Millions of families are counting on government stimulus payments to get some financial relief amid the coronavirus pandemic.
However, some are opening their bank accounts to find an unwelcome surprise: payments that exclude their qualifying children.
Many complaints are coming from one particular group: individuals who are receiving government benefits such as Social Security, Supplemental Security Income (SSI) or veterans benefits.
Following legislation passed by Congress, individuals are eligible for one-time payments of up to $1,200, or $2,400 per married couple, plus $500 for each of their children under age 17.
So a family with three qualifying children could find $1,500 missing from their stimulus money if their dependents are not included.
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That's exactly what happened to Jessica Prien, 36, of Idaho. Prien currently lives on Social Security Disability Insurance (SSDI) after she was diagnosed with a medical condition that precluded her from working. Because she uses a wheelchair, her husband has taken time off from his career to help with her care.
The family typically does not file tax returns. So when the government announced that Jessica and her husband would have to enter information on their dependents into a tool for non-filers, Prien eagerly submitted information on their three children on April 9.
The following day, she received confirmation that their information had been accepted.
To her surprise, when the family's stimulus check arrived this week, it was for $2,400, excluding the $1,500 for her children ages 9, 10 and 15.
The family had been counting on that money to help with moving costs because the property they live in is being sold.
"Now we're in more of a difficult situation," Prien said. "It just puts more stress on our family."
After checking on the internet and social media, Prien said she noticed a pattern of other parents and caretakers who were also experiencing the same thing.
"We all filled out the non-filer form, we received confirmation," she said. "A lot of us can even go back and see the form and see that our children or dependents are listed under it.
"And so it's so weird that it was left out."
Nancy Altman, president of advocacy organization Social Security Works, said she has heard anecdotally of other families who are having the same experience.
"I don't know how many people were able to file and, out of that group, how many actually got the right amount or didn't," Altman said.
There are about 4 million children receiving Social Security benefits for reasons such as their parents being deceased, disabled or retired.
"It's not a small number of people we're talking about," Altman said.
The government has made efforts to address this population because stimulus payments are based on prior tax returns and these populations often don't file because their incomes are so low.
That led the IRS to offer the non-filer tool, whereby individuals and families can submit their information.
Because the government is working to send out those payments as soon as possible, deadlines were set for certain categories of beneficiaries.
On April 20, the IRS announced that Social Security and Railroad Retirement beneficiaries had until noon on April 22 to submit information on their qualifying dependents to make sure they were included in their stimulus payments.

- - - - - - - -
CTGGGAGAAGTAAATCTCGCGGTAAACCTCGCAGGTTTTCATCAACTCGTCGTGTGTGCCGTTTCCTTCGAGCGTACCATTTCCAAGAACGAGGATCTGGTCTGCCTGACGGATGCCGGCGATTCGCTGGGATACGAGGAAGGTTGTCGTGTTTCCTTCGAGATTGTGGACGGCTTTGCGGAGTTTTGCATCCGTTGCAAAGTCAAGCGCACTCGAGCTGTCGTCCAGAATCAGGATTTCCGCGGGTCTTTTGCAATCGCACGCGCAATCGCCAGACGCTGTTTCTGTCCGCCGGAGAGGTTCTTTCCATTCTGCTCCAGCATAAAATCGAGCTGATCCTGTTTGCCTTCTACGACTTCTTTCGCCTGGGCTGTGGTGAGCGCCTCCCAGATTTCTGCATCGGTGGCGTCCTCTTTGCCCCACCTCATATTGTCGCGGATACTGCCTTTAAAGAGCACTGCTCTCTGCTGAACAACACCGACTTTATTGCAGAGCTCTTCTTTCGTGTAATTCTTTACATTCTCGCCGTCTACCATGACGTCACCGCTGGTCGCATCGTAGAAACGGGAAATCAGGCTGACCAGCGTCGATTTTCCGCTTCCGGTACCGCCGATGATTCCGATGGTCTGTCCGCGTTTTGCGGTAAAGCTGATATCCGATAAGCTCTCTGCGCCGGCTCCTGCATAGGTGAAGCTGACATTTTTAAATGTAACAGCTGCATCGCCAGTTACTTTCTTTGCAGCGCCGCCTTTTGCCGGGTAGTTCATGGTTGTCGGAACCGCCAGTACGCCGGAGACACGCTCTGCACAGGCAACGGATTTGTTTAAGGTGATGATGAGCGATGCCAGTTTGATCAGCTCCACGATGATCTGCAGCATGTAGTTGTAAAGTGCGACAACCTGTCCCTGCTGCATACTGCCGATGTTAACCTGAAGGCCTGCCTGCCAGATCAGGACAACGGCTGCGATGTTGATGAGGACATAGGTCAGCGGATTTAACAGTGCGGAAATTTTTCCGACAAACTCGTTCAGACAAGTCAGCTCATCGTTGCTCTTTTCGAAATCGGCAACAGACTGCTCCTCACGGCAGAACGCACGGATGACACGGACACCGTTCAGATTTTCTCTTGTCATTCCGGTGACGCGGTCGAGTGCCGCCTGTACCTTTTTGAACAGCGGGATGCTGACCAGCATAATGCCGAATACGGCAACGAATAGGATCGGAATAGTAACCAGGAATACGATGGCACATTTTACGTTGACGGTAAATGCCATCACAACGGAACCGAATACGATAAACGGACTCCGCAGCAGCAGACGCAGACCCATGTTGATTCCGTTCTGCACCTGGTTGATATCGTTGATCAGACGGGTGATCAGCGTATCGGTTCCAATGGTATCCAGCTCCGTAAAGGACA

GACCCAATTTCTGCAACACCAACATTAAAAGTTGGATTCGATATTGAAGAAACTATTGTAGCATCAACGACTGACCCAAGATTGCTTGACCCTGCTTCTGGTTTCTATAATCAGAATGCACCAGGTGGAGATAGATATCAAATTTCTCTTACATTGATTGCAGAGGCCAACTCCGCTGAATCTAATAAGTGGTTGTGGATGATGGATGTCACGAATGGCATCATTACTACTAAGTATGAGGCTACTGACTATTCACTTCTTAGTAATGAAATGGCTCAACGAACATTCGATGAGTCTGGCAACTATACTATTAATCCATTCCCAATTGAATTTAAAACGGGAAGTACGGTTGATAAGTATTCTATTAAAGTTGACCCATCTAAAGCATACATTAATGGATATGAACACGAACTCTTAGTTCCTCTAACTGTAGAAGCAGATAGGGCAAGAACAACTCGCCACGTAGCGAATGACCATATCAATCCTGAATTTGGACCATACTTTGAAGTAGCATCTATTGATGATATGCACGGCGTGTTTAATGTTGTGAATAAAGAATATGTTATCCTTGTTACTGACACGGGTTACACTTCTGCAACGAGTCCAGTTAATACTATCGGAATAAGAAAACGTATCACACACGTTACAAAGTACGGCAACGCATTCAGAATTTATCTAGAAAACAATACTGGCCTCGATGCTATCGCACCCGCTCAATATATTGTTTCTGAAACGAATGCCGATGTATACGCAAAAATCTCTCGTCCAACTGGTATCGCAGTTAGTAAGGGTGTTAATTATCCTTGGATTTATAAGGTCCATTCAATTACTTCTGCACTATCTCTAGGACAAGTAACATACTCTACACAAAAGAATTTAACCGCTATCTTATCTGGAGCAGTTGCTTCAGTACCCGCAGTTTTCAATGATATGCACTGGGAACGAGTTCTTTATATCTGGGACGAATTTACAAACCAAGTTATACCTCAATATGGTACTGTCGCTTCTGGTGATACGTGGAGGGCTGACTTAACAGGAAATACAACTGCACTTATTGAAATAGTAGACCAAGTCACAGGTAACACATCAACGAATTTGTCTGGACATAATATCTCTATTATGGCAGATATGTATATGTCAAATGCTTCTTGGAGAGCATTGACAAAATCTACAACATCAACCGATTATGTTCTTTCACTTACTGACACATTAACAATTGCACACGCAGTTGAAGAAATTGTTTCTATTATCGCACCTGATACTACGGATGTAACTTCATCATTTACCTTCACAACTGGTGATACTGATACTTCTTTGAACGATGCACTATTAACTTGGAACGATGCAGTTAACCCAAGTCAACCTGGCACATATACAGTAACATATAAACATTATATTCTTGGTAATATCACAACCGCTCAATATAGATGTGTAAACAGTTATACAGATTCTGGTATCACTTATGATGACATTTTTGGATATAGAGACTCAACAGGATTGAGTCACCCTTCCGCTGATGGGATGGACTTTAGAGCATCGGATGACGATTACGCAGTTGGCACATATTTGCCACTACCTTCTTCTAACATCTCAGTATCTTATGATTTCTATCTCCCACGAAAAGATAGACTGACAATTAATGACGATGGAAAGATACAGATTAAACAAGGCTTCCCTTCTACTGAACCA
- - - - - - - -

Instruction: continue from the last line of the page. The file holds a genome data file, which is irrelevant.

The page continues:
Then, on April 24, the agency said that beneficiaries receiving SSI or VA benefits would need to do the same by May 5.
Some lawmakers have objected to the tight deadlines.
On April 23, a group of 40 senators wrote a letter to Treasury Secretary Steve Mnuchin and Social Security Commissioner Andrew Saul.
"We urge your agencies to continue providing access to the non-filers tool after non-filers have received their initial automatic stimulus payments, so that these economically vulnerable individuals can request and receive additional payments for dependent children prior to 2021," the senators wrote.
The most recent guidance from the IRS says that those who miss dependent payments now will have to wait until they file a 2020 tax return to receive that money.
It's a Catch 22, as many government beneficiaries typically don't file tax returns because they have low to no taxable income.
Meanwhile, many of those families say they need the money now.
Kira Cantrell, 35, of Colorado, said it was "crushing" to see the $500 for her 16-year-old daughter missing from her stimulus payment.
Cantrell receives Social Security disability benefits that include monthly payments for her daughter. Still, she entered her information into the non-filer tool prior to the deadline.
"They have that I have a dependent in the system already, so I wasn't worried," Cantrell said. "I claimed her anyway just to be safe."
Not having that extra $500 now is difficult, Cantrell said. Because her own mother is also ill, they have had to rely on delivery services for their groceries and medications, which is more expensive. Plus, their food costs have gone up.
"I was counting on that money to be able to get more groceries this month," Cantrell said. "We are just depleted completely."
Tina Mitchell, 36, a married mother of three children in New York, said a lower stimulus payment has "put a damper on some of the plans that we had."
Mitchell, an SSI beneficiary, put the family's information into the non-filer system on April 10. She said she can still pull up her entry and see her children listed. But when her stimulus payment arrived this week, it included money just for her and her husband.
"We are so lost as to what happened," Mitchell said.
"It looks like they overlooked it, or there was a glitch or something," she said.
Now the family won't be able to get their car repaired or catch up on back rent from the past few months, as they had planned.
"It kind of just makes you a little depressed," Mitchell said. "We had plans, now we're sitting out in the rain."